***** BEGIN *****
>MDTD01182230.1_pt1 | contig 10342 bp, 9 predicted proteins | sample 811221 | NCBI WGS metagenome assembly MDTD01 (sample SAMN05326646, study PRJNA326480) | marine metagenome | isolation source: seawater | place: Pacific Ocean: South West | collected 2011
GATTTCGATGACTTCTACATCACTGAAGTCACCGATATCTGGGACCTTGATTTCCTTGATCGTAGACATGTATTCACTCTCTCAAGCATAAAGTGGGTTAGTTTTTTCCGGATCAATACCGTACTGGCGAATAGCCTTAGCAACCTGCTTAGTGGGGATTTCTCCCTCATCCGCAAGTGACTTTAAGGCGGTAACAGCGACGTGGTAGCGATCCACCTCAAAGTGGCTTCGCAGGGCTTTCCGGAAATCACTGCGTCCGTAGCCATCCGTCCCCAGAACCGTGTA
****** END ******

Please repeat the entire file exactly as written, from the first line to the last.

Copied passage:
>MDTD01182230.1_pt1 | contig 10342 bp, 9 predicted proteins | sample 811221 | NCBI WGS metagenome assembly MDTD01 (sample SAMN05326646, study PRJNA326480) | marine metagenome | isolation source: seawater | place: Pacific Ocean: South West | collected 2011
GATTTCGATGACTTCTACATCACTGAAGTCACCGATATCTGGGACCTTGATTTCCTTGATCGTAGACATGTATTCACTCTCTCAAGCATAAAGTGGGTTAGTTTTTTCCGGATCAATACCGTACTGGCGAATAGCCTTAGCAACCTGCTTAGTGGGGATTTCTCCCTCATCCGCAAGTGACTTTAAGGCGGTAACAGCGACGTGGTAGCGATCCACCTCAAAGTGGCTTCGCAGGGCTTTCCGGAAATCACTGCGTCCGTAGCCATCCGTCCCCAGAACCGTGTA